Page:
Third, Hardy understands the importance of context, putting the season into perspective rather than treating it in splendid isolation. That Newcastle came so close to winning the Premier League title is all the more remarkable when you consider that it was only our third campaign at that level, and that promotion to the Premier League was won at a canter just 12 months after being a David Kelly goal away from relegation to the third tier for the first time in the club’s history. That, Hardy acknowledges, is also an indispensable part of the story — as is Keegan’s return to Newcastle as manager in February 1992, and indeed his initial arrival at St James’ Park as a player a decade earlier. The possibility of the England captain and two-time European Footballer of the Year signing for a second-tier team still sounds barely credible. That the Messiah returned ten years later is, Hardy observes, at least partially attributable to the fact that future Newcastle manager Alan Pardew scored for Charlton at St James’ in January 1992, the winner in a 4—3 victory in which the Addicks had been 3—0 down and which helped to seal the fate of Keegan’s predecessor in the dugout, Ossie Ardiles.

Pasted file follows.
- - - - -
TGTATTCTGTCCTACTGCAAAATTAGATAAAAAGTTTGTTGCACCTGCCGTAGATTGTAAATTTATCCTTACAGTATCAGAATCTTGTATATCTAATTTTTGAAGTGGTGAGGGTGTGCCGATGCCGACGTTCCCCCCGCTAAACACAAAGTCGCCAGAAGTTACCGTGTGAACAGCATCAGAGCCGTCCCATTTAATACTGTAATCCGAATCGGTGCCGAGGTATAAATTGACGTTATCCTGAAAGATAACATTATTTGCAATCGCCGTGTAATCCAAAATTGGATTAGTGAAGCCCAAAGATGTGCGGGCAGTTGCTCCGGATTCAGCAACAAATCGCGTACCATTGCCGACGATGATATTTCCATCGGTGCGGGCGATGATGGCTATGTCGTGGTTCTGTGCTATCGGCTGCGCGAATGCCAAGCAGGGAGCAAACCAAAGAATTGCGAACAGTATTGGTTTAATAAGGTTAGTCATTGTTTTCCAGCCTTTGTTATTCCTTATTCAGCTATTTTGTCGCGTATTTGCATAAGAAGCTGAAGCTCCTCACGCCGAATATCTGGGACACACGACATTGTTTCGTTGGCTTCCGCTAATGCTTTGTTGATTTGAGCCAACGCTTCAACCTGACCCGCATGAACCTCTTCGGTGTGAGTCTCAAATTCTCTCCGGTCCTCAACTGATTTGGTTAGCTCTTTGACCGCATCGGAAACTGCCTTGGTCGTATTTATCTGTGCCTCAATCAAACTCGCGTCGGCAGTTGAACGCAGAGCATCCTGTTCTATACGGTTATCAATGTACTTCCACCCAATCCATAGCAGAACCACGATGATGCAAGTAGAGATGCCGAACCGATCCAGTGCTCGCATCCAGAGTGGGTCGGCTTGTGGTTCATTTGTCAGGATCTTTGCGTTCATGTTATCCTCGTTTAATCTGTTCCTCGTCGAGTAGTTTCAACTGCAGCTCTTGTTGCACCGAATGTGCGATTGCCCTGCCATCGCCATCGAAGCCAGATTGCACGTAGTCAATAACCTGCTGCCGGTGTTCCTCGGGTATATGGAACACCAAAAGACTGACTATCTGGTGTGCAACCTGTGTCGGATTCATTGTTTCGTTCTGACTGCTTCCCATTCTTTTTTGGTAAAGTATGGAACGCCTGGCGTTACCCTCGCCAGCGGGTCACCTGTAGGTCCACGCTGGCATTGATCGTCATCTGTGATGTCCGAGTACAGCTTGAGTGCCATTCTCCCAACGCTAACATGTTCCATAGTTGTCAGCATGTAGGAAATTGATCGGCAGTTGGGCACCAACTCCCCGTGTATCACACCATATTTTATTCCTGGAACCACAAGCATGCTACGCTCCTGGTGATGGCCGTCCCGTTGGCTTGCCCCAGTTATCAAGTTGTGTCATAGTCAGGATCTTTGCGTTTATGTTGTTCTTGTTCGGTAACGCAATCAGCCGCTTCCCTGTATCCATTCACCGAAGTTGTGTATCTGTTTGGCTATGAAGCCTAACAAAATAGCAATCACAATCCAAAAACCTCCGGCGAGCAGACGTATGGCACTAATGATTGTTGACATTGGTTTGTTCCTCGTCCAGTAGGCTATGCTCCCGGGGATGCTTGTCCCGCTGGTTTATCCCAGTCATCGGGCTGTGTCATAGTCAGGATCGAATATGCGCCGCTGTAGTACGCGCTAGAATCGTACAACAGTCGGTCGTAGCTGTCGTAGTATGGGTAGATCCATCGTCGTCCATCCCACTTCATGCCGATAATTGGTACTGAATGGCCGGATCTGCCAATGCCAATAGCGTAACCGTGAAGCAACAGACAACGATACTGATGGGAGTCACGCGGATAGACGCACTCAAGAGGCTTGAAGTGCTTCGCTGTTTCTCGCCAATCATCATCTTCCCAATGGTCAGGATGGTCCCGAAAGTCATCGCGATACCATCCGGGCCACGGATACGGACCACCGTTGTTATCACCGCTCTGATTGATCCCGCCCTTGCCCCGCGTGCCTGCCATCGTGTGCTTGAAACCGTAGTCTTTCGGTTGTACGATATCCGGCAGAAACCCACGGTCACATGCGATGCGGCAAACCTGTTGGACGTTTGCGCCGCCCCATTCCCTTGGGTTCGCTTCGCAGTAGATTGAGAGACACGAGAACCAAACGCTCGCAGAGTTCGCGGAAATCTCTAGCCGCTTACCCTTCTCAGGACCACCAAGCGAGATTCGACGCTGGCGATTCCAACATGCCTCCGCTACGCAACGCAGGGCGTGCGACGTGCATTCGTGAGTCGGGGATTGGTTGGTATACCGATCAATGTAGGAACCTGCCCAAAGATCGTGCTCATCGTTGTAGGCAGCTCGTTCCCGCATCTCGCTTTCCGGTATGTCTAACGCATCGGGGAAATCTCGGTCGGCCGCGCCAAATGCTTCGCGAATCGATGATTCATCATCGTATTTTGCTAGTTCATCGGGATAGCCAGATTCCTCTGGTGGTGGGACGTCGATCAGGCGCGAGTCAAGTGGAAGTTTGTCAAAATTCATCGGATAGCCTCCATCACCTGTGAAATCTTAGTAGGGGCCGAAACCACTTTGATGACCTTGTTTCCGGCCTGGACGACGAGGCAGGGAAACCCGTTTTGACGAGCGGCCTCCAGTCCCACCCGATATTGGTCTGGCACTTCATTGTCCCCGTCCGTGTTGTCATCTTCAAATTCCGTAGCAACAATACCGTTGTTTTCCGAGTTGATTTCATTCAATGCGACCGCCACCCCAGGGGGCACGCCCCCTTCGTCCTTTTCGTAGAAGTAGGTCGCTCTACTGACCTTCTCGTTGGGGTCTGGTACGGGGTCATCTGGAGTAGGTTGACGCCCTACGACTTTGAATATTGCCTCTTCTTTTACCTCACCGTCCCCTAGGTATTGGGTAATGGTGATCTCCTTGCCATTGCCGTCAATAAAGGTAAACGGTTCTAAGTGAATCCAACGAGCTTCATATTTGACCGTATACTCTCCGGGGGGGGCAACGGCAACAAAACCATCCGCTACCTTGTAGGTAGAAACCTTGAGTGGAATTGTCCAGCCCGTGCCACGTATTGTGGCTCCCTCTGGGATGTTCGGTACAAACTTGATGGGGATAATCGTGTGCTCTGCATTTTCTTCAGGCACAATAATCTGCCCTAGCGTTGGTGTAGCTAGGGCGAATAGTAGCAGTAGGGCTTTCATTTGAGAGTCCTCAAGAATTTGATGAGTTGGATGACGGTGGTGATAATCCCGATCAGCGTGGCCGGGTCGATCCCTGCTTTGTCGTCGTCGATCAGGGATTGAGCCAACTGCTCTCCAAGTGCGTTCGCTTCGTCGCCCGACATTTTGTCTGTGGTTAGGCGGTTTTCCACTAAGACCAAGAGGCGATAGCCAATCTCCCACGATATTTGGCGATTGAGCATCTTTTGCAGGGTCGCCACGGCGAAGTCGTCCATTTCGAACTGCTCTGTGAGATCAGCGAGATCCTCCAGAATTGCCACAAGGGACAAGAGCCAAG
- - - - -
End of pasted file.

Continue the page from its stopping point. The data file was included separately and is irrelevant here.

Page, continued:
Fourth, by conducting exclusive and extensive interviews with the key protagonists, Hardy is able to give the reader privileged behind-the-scenes access. Touching Distance is a fount of colourful anecdotes, recounting how Keegan took Rob Lee, his wife and his baby son on a house-hunting trip around the north-east fuelled by midget gems; how Robbie Elliott’s chicken dance goal celebration originated from a drunken holiday bet with Andy Hunt; how the club’s 1995 Christmas party descended into a mass game of keepy-up right in the centre of town, featuring (among others) Watson and Lee Clark dressed as Fred Flintstone and Barney Rubble respectively; how Ferdinand was taught to cook by chairman Sir John Hall’s butler; how a tired and emotional Brian “Killer” Kilcline, dressed in matching mustard-coloured cords and jumper, had a Del-Boy-falling-through-the-bar moment on board the infamous floating nightclub the Tuxedo Princess, witnessed by Kelly and Kevin Sheedy, after a heavy day at York Races; and how Ginola had a penchant for fags and angrily insisting that Gillespie, his away-day roommate, should ensure that the cheese in his cheese and ham toasties should be hot.